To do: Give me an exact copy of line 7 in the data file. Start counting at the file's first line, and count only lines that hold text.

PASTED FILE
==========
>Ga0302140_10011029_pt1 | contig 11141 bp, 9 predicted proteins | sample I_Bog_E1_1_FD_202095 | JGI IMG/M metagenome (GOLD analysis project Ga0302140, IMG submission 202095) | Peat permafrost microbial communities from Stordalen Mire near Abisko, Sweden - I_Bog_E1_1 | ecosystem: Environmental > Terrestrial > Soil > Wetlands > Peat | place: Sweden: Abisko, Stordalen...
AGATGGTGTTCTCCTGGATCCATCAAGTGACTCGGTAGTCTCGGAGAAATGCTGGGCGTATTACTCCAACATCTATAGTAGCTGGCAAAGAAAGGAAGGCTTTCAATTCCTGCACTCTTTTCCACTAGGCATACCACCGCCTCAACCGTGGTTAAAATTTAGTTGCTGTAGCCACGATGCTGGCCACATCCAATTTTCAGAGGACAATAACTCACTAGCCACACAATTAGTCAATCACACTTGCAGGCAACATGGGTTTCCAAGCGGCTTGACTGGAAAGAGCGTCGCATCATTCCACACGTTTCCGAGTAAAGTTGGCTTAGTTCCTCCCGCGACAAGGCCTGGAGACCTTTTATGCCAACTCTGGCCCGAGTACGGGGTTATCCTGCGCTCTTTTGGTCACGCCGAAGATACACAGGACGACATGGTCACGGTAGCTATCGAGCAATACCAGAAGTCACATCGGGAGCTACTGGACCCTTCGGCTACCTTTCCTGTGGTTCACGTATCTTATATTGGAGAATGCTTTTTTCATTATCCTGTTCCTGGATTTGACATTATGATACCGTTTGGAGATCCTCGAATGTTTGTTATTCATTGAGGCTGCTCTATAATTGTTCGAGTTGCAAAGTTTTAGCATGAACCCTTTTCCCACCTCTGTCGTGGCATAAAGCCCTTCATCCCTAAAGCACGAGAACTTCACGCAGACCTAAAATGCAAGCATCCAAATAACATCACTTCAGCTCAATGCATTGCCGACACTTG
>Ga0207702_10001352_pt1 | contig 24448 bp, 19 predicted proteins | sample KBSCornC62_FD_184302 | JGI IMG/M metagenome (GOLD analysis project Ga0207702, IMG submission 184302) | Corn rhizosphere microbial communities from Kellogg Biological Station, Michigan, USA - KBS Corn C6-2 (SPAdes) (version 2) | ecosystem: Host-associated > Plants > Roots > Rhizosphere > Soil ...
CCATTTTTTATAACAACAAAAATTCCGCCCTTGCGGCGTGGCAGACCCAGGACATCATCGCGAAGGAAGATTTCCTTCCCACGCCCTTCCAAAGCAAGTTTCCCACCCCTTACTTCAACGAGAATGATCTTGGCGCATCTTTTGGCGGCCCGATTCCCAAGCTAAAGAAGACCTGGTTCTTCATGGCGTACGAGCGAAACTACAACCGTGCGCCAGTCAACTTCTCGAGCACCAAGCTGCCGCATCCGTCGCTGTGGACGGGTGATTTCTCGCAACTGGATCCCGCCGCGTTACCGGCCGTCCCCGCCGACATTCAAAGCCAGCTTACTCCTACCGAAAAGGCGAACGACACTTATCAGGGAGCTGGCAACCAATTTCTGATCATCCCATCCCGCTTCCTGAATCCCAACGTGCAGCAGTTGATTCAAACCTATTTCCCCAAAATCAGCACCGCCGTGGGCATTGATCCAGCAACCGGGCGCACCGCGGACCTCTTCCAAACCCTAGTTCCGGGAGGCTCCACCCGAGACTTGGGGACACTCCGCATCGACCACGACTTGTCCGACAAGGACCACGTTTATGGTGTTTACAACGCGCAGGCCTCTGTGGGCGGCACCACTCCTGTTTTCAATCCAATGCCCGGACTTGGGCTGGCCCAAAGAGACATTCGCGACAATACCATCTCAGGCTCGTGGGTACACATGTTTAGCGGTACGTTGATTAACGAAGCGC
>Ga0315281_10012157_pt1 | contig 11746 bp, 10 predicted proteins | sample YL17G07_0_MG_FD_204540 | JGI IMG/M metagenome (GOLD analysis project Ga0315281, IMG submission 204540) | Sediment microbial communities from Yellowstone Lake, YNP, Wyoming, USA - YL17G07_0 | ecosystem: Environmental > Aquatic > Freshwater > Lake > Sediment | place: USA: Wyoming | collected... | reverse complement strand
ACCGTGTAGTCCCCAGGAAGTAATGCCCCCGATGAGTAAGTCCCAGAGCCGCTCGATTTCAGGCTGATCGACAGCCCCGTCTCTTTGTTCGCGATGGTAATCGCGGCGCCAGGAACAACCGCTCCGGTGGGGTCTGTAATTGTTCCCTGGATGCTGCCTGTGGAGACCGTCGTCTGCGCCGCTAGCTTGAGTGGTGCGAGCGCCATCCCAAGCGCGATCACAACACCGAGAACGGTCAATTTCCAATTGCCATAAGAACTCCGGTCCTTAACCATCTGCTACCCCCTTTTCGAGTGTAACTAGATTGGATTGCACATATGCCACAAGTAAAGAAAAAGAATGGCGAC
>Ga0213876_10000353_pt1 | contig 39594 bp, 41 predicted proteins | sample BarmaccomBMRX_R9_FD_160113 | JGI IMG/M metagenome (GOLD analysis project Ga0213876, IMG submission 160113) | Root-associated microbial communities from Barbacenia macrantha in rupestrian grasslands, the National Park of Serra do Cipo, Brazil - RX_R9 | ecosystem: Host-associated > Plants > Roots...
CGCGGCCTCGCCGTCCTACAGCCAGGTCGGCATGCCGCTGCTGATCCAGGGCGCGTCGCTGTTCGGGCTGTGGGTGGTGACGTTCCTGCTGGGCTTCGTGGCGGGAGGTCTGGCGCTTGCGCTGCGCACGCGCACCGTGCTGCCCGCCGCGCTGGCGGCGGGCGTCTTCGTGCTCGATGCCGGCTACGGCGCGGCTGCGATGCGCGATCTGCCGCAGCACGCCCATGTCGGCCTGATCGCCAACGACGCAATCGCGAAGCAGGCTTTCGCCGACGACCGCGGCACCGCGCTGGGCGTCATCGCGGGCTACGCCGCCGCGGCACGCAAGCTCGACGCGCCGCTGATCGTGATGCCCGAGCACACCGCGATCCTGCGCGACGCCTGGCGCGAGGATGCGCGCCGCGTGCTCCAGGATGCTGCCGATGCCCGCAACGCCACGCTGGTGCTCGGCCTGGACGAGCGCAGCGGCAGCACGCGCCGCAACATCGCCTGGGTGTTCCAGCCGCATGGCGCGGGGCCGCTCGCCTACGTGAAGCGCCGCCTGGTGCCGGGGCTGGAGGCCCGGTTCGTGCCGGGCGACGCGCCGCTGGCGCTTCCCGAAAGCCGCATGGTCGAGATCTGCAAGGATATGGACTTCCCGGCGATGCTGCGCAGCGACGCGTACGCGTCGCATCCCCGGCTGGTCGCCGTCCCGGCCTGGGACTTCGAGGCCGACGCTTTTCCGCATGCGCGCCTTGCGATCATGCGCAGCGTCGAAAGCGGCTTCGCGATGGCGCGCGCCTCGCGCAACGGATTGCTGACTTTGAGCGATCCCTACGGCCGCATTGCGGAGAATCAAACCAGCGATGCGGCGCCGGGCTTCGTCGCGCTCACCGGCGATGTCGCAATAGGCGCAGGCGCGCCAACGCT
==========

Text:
>Ga0213876_10000353_pt1 | contig 39594 bp, 41 predicted proteins | sample BarmaccomBMRX_R9_FD_160113 | JGI IMG/M metagenome (GOLD analysis project Ga0213876, IMG submission 160113) | Root-associated microbial communities from Barbacenia macrantha in rupestrian grasslands, the National Park of Serra do Cipo, Brazil - RX_R9 | ecosystem: Host-associated > Plants > Roots...